The Bedouin guides gave the insouciant heiress a moniker she increasingly believed: “I have been crowned Queen of the Desert… I have nothing to fear… I am the sun, the stars, the pearl, the lion, the light from heaven,” she wrote.
Legend has it that Stanhope was welcomed to the ancient Silk Road city by a crowd of young women singing and dancing, who presented her with a flower crown at Palmyra’s iconic Arch of Triumph (a 2,000-year-old treasure sadly destroyed by ISIS in 2015).
After the excitement from her trip to Palmyra had worn off, Stanhope decided to look for lost antiquities herself. Biographer Lorna Gibb tells the story of how, in 1814, Stanhope had been shown a medieval Italian document that told of a great treasure–three million gold coins–buried at the ancient city of Ashkelon (in modern-day Israel). A year later she’d secured funding from the British authorities and permission from the Ottomans to conduct the first modern archaeological dig in the Holy Land.
However, two weeks of digging with a full team unearthed only a seven-foot-tall marble statue of a headless Roman warrior. Stanhope ordered that it be “smashed into a thousand pieces” and scattered across the site. But this wasn’t the senseless and devastating act of pettiness that it appears–she did so to prove she wasn’t planning to spirit any antiquities away (this was only a decade after the Parthenon Marbles had been stolen from Athens by the Earl of Elgin), and her seemingly rash action apparently paved the way for more Western archaeologists to dig there.
For many of her journeys, Stanhope’s companion had been Michael Bruce, the aristocrat 12 years her junior whom she’d met in Gibraltar with Lord Byron. But other expatriates had been spreading the scandal of the pair’s age gap, and her quixotic dress and behavior, back to England for years. Bruce’s embarrassed father, Crauford, was constantly threatening to cut his son off. When Crauford became seriously ill, Bruce decided it was time to sail home to make amends. He didn’t stay faithful to Stanhope, though, and the more women he got entangled with on the journey back to England, the more he ignored Stanhope’s fraught love letters.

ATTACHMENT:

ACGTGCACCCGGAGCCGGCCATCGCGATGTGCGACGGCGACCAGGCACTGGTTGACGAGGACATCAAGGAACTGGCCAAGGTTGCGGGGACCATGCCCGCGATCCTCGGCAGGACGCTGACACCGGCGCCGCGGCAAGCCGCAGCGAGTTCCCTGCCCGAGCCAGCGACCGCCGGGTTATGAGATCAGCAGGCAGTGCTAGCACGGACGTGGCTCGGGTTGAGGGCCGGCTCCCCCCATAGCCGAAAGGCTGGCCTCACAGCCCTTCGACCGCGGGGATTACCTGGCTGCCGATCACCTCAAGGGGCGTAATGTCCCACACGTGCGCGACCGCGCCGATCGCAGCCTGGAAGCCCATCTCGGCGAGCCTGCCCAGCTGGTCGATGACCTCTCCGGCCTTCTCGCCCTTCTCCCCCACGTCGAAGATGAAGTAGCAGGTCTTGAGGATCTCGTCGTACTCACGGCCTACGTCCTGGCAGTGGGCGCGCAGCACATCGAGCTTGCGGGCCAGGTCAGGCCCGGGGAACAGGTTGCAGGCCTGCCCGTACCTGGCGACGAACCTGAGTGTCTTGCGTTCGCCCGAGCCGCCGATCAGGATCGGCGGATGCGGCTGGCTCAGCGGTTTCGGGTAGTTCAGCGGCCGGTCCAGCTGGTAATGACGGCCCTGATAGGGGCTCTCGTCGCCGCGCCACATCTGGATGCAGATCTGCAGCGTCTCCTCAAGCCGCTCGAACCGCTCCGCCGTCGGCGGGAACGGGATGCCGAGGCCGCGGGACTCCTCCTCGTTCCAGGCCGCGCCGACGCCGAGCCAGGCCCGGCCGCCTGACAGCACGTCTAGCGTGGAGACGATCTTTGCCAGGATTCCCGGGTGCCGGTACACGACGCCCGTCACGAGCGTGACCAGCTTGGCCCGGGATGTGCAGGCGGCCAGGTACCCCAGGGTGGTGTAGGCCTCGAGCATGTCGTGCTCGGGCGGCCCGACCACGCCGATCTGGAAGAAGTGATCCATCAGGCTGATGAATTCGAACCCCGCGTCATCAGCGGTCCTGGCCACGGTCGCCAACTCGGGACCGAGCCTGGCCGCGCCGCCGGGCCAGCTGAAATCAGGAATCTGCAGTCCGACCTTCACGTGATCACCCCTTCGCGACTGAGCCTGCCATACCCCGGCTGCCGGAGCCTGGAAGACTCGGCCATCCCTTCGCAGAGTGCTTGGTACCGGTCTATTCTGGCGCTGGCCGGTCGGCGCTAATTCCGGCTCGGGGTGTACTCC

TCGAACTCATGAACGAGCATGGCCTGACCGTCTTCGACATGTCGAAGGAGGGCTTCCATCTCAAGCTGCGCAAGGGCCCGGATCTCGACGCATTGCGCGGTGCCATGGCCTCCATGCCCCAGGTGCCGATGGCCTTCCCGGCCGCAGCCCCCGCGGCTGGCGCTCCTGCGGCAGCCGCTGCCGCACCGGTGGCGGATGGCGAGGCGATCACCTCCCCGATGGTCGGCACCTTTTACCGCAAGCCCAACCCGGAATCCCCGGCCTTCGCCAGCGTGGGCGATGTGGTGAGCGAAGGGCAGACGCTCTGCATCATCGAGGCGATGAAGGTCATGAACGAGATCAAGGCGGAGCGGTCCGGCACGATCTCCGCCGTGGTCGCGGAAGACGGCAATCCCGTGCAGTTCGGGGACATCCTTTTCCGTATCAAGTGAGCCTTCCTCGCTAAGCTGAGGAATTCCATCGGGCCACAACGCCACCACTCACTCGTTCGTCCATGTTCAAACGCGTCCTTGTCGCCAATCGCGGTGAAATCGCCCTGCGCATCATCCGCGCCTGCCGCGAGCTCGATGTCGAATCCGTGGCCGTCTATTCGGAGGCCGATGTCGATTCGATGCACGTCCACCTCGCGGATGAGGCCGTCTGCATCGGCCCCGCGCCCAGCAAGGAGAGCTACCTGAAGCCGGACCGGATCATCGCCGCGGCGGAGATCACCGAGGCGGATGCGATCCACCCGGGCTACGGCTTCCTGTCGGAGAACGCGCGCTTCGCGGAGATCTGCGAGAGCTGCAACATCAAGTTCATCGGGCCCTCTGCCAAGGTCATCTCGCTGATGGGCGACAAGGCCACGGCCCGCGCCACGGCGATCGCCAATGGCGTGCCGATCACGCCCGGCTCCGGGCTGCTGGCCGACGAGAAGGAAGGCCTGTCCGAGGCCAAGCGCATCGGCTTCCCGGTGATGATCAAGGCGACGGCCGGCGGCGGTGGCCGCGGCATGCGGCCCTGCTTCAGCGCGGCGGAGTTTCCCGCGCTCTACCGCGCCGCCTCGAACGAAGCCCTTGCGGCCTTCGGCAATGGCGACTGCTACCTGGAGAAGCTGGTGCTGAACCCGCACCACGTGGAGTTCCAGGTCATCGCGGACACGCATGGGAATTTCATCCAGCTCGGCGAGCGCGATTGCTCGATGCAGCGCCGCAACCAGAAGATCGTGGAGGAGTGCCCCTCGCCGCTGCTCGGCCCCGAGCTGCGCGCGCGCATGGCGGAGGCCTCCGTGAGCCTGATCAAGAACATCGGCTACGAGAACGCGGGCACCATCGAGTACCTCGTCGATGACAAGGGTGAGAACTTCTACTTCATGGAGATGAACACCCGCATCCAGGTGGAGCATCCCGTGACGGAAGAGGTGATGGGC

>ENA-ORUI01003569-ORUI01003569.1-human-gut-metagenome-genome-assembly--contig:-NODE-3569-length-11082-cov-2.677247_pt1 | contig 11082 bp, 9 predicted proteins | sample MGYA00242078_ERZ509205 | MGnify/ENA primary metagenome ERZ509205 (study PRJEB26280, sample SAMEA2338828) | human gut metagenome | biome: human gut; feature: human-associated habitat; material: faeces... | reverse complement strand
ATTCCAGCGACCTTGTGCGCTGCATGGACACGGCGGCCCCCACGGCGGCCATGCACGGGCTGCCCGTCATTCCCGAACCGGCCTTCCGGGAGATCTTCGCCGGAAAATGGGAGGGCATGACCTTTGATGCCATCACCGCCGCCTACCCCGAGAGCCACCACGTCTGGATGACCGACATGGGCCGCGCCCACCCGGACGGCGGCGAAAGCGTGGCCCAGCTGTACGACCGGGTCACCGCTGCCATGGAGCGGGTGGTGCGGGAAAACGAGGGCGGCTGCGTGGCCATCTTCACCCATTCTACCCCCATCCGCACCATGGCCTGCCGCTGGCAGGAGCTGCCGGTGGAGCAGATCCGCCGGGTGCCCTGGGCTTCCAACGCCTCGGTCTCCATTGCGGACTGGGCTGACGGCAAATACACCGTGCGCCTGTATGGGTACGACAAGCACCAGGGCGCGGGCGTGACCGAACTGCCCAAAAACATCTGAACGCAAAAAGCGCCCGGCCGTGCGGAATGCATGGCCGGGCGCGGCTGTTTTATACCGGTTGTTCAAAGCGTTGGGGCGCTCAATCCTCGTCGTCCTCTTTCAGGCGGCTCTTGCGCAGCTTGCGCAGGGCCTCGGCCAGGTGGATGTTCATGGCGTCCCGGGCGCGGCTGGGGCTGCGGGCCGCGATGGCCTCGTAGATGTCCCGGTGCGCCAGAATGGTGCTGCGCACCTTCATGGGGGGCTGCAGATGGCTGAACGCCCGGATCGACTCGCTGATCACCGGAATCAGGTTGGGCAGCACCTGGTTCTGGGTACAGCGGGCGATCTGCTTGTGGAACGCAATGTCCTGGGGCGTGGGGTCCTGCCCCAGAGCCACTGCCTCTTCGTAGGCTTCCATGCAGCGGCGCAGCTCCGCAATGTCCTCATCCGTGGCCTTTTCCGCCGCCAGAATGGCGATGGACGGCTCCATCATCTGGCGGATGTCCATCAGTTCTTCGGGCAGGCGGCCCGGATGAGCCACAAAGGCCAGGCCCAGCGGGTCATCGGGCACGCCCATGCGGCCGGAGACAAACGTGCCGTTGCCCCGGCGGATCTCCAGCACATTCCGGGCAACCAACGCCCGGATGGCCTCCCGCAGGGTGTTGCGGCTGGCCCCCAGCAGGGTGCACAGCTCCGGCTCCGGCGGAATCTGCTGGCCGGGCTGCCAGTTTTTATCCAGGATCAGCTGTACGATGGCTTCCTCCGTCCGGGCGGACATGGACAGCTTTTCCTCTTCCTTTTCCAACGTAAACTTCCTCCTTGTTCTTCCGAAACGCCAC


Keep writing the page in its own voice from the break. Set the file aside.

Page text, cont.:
Stanhope was distraught and increasingly flew into rages at her servants at the small monastery she had decided to rent in the foothills of Mount Lebanon. Without Bruce’s large allowance to embellish her own pension, she was now living under greatly reduced circumstances. However, this didn’t stop her from acting like a “medieval monarch” when the area was caught up in a civil war in the mid-1820s, and taking in “every peasant, friend and stranger who came to her door,” including hundreds of Druze refugees who she fed, clothed, and gave shelter to. And when sheikhs and princes visited, she’d gift cash and clothes she could ill afford.
Although she continued to write letters and receive visitors, Stanhope entirely ceased leaving her monastery home, and became a recluse for the last years of her life. Withdrawing into the realm of the spirits, smoking hookah all day and night, and barely sleeping or eating, Stanhope died in 1839, aged 63, heavily in debt yet attended by 37 servants.
Hester Stanhope’s biographer, Joan Haslip, sums her up best, “She was neither a man nor woman, but a being apart.”